Cleveland Indians 2016 MLB Draft Day Two Roundup

Credit: Peter G. Aiken-USA TODAY Sports
Credit: Peter G. Aiken-USA TODAY Sports /

Cleveland Indians 2016 MLB Draft Day Two Roundup

The 2016 Major League Baseball Draft continued yesterday, with Rounds 3-10 taking place. After making three picks on Day One of the draft, the Indians had eight picks on Day Two, one in each round. Here are the picks:

Round 3 (92) – Aaron Civale, RHP, Northeastern

A college Junior, Civale worked almost exclusively out of the bullpen his first two years making 35 appearances with just one start. He really jumped onto the map in the Cape Cod league last summer when he made 14 appearances. He struck out 29 in just 25 innings of work and had a 0.36 ERA and 0.84 WHIP. He moved to the rotation for the 2016 season and looked better than he had in college. In 15 starts, he posted a 1.73 ERA and had a ridiculous 8.1 strikeout-to-walk ratio. He has a four-pitch mix with his cutter/slider being the best pitch. Many feel he could return to the pen at the next level but if he can command multiple pitches like he did this year he could start.

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Round 4 (122) – Shane Bieber, RHP, UC Santa Barbara

A college junior, Bieber is a three-year starter for UC Santa Barbara. He’s a lot like Civale in that he doesn’t have elite stuff but doesn’t walk anyone with a career walk rate of just 1.17 in college. He posted an 11-3 record this year with a 2.86 ERA and 1.06 WHIP. He reminds me a bit of Tribe prospect Adam Plutko, who was a bit overlooked in his day at UCLA but had the control and makeup that drew the Indians to him. Bieber has a nice three-pitch mix with a fastball, slider, and change.

Round 5 (152) – Conner Capel, CF, Seven Lakes HS (Katy, Texas)

After going to the college ranks with the previous three picks, the Indians went back to the prep ranks with their 5th round pick. Capel hit .456 as a high school senior with 27 doubles and 23 stolen bases. The left-handed hitter is committed to the University of Texas. He’s got baseball bloodlines as his father Mike Capel was college pitcher and a 13th round pick by the Chicago Cubs in 1983. Conner inherited some of his father’s arm, running it up to 90 mph on the mound in high school when he wasn’t terrorizing opposing pitchers with his bat and play in the outfield. He can play all three outfield spots and has a lot of upside. Many felt he was a top 60 prospect in the draft and could have gone on Day One.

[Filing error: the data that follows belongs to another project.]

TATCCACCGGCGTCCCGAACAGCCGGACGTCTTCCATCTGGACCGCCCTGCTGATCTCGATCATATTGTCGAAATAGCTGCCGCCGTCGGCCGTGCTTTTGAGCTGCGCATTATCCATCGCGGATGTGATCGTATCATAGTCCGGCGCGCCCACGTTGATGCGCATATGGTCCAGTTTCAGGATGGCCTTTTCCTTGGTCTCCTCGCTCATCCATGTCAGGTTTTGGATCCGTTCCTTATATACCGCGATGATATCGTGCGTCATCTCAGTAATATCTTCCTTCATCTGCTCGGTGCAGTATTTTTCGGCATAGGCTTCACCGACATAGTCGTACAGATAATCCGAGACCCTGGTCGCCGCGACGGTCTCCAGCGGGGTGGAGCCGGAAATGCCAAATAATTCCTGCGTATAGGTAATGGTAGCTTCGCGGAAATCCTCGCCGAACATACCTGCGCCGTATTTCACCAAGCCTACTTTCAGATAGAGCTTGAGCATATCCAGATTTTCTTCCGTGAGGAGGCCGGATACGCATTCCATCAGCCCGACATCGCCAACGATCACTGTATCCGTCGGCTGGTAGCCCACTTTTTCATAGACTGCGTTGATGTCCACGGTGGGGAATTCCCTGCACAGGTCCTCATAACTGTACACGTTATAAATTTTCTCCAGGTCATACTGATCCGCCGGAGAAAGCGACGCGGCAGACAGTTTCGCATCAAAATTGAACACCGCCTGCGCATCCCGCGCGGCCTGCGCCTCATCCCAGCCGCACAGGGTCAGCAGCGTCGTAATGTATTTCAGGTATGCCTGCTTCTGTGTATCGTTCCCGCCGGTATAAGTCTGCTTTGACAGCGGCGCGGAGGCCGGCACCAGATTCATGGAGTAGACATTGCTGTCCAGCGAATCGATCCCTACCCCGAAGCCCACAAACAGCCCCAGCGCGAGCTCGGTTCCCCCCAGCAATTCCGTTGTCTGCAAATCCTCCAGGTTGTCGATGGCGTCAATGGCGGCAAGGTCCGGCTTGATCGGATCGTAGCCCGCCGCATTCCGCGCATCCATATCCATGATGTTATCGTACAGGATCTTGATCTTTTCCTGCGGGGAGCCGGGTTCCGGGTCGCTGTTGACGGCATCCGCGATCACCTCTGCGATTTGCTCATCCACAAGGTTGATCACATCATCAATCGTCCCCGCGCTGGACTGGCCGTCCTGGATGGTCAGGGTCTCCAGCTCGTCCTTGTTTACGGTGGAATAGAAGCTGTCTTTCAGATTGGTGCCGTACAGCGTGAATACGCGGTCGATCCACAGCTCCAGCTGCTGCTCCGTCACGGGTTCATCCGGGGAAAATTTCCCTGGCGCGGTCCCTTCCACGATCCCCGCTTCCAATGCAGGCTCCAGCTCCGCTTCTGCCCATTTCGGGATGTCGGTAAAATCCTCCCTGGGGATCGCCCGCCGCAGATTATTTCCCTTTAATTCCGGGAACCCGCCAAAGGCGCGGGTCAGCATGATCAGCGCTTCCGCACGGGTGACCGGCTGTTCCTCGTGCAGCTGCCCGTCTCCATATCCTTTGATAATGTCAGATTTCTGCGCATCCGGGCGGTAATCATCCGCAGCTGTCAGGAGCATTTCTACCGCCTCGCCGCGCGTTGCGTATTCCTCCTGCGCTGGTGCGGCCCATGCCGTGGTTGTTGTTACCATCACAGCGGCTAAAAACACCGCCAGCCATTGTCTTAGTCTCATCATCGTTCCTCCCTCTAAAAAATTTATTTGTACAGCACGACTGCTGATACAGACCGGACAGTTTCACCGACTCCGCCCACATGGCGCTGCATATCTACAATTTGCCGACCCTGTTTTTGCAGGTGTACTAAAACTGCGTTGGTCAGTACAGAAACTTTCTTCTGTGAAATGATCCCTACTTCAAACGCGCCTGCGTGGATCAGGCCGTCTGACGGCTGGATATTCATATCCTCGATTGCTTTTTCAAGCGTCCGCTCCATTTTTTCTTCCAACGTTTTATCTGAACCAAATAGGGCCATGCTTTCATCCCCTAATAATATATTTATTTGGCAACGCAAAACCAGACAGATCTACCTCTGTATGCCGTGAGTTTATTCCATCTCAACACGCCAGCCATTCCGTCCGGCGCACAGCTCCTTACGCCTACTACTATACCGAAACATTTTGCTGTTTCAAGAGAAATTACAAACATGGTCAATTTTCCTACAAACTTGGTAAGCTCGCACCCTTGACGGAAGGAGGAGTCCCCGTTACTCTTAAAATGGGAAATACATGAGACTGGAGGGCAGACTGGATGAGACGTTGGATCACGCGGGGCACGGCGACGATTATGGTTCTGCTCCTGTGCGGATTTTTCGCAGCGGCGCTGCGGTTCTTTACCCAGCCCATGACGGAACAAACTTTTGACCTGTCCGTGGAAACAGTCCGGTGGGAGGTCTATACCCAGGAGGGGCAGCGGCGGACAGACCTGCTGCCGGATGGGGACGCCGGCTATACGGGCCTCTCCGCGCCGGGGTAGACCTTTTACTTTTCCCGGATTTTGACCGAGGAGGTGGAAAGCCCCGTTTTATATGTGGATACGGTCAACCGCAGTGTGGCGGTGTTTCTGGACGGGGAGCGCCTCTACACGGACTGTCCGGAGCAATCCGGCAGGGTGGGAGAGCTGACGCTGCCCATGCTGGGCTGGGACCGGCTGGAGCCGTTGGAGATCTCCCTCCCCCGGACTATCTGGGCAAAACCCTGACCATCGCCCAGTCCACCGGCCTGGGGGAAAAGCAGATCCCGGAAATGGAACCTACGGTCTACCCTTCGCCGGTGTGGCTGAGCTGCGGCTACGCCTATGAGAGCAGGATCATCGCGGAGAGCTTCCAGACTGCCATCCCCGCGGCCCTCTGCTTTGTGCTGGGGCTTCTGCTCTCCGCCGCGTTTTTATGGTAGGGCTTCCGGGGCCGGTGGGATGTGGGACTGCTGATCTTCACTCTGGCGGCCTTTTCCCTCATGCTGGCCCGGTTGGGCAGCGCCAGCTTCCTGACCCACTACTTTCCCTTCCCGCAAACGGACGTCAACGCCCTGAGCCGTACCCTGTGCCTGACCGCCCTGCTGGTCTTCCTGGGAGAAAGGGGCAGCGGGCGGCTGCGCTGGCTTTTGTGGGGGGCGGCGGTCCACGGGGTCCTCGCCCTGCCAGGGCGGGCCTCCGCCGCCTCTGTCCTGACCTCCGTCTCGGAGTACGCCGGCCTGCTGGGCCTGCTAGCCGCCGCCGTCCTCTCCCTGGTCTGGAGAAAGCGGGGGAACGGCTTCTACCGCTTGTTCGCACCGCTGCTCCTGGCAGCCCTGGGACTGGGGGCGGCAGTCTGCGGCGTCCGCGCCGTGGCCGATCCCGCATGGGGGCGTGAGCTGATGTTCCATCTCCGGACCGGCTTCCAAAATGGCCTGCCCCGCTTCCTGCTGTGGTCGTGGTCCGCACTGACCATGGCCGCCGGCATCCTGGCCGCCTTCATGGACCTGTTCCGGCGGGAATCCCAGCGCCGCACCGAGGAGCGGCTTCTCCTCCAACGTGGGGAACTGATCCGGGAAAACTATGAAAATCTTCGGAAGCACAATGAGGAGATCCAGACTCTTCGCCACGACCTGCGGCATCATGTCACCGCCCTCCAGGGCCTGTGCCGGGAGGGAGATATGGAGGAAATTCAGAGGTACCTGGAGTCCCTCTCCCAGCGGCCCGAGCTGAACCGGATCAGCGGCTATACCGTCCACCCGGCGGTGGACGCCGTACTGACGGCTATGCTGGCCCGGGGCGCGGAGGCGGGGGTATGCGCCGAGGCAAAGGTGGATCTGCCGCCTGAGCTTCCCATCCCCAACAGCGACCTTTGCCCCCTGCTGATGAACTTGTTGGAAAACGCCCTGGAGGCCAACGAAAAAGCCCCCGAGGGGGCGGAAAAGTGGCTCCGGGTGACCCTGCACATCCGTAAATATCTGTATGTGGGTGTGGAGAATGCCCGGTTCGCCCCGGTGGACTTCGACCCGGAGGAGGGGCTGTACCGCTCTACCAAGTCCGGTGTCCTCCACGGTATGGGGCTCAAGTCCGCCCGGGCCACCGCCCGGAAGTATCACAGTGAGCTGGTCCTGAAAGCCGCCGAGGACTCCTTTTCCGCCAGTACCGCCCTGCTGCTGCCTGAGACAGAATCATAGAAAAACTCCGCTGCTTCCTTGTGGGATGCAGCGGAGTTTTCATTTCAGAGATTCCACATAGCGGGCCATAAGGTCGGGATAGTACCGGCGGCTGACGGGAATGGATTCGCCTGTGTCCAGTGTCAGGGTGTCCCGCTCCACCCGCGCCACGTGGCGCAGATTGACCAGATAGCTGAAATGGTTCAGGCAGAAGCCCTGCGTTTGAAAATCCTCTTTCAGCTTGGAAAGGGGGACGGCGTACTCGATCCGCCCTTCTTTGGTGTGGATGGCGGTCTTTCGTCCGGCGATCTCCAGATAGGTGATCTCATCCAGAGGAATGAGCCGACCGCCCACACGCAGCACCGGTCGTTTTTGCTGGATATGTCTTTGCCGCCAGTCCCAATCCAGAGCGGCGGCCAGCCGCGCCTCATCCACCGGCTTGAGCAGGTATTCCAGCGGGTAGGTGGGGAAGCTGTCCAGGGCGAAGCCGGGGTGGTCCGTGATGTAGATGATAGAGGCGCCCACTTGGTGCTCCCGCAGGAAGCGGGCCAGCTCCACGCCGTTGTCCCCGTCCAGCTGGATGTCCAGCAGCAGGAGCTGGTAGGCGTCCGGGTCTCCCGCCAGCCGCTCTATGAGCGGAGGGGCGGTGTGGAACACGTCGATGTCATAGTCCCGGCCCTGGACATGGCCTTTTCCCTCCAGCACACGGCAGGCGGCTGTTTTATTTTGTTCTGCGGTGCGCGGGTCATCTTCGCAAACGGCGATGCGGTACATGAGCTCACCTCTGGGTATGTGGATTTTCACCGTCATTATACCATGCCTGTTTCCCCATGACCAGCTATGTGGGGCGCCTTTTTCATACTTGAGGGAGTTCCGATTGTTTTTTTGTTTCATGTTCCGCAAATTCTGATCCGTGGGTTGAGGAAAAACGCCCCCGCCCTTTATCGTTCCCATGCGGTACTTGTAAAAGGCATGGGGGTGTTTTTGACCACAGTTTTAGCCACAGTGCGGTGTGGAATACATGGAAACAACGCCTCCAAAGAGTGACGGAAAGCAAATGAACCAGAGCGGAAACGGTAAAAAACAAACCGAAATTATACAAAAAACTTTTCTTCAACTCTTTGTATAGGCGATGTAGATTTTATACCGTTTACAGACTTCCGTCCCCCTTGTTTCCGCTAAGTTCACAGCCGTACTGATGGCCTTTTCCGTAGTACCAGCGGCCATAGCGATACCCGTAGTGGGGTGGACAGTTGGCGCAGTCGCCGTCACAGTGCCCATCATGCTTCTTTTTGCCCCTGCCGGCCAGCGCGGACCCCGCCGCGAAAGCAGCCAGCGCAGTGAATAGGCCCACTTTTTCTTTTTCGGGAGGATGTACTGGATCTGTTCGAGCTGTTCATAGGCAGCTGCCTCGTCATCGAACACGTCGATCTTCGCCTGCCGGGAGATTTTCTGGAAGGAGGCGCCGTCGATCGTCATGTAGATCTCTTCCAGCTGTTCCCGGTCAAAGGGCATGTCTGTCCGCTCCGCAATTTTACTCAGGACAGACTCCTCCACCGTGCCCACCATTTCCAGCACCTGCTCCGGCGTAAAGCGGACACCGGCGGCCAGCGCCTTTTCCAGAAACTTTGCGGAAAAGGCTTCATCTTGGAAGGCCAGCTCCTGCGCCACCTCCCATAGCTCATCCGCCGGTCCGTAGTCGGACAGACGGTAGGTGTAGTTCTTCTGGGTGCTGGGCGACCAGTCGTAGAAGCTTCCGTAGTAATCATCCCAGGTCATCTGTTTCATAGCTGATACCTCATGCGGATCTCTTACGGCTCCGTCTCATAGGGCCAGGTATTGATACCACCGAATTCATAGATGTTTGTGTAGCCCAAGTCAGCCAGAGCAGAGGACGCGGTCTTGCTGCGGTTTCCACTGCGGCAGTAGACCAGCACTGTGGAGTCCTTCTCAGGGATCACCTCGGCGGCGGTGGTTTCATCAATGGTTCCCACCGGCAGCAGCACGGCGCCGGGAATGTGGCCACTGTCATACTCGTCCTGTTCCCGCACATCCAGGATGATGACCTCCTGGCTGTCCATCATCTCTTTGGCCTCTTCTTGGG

Round 6 (182) – Ulysses Cantu, 3B, W.E. Boswell HS (Fort Worth ,Texas)

The second high schooler out of the state of Texas in a row, Cantu hit .374 as a senior with six home runs. He was a Texas district Offensive Player of the Year and is a Texas Tech commit. After playing third base this year (and being announced as one by the Indians), many feel he could move to catcher. There’s been talk he could catch at Texas Tech so while the Indians will likely start him at third base, he could have the versatility to move behind the dish.  He also pitched in high school so the arm is pretty solid (another reason catcher could be an option). He has some right-handed pop though not elite power. 

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Round 7 (212) – Michael Tinsley, C, Kansas

The second college catcher of the draft for the Indians, Tinsley earned First Team All-Big 12 honors this year. He left-handed hitter led the conference with a .377 average. He has elite plate discipline as he nearly walked twice as much as he struck out in 2016 (32 BB vs 18 K). He offers very little in terms of power (five in his collegiate career) but the bat should play and he had a good arm behind the plate. He’ll need work on his receiving skills he played outfield some too.

Round 8 (242) – Andrew Lantrip, RHP, Houston

Another college right-hander, Lantrip is a college junior who is allergic to walking batters. While Civale’s strikeout-to-walk rate was great, Lantrip’s 2016 K/BB was videogame-esque at 16.8. He walked just five batters in 90 innings and posted a 2.70 ERA and 0.94 WHIP.  His fastball rarely touches 90 mph so his upside is very limited but the command is something that could make him a depth option, similar to a younger Josh Tomlin.

Round 9 (272) – Hosea Nelson, OF, Clarendon College

A Junior College player, Nelson is a left-handed hitting outfielder who had a statically stunning season for Clarendon College (Texas). He hit .531/.606/1.020 (that’s a 1.626 OPS for you non-math majors) and had 20 home runs, 18 doubles and drove in 100 runs in just 55 games! As fun and amazing as those numbers are, he did it playing against vastly inferior talent. He has some speed and seems athletic but he wasn’t a top prospect according to the major publications. He has a commitment to North Florida.

Round 10 (302) – Samad Taylor, SS, Corona Senior HS

The Indians closed out Day Two with a 17-year-old high schooler out of California. Taylor is committed to the University of Arizona. He’s a switch-hitter who plays shortstop for now though likely ends up at second base at some point. He’s very athletic and has some quick hands. Power isn’t there but it could develop at he matures. He could be one of the tougher signs of the day as slot is only $156,000 for this pick, though it’s a worthwhile gamble at this stage of the draft.

Next: Indians Top Angels as Kluber Goes Distance

Day Three of the draft concluded earlier today with Rounds 11-40 taking place.  Unlike with the first ten rounds, who have various slot values and draw from the Indians draft pool money, rounds 11-40 all come with a $100,000 “limit”. Any money given out over that goes against the draft pool. Stay tuned for a look at those 30 players the Indians selected.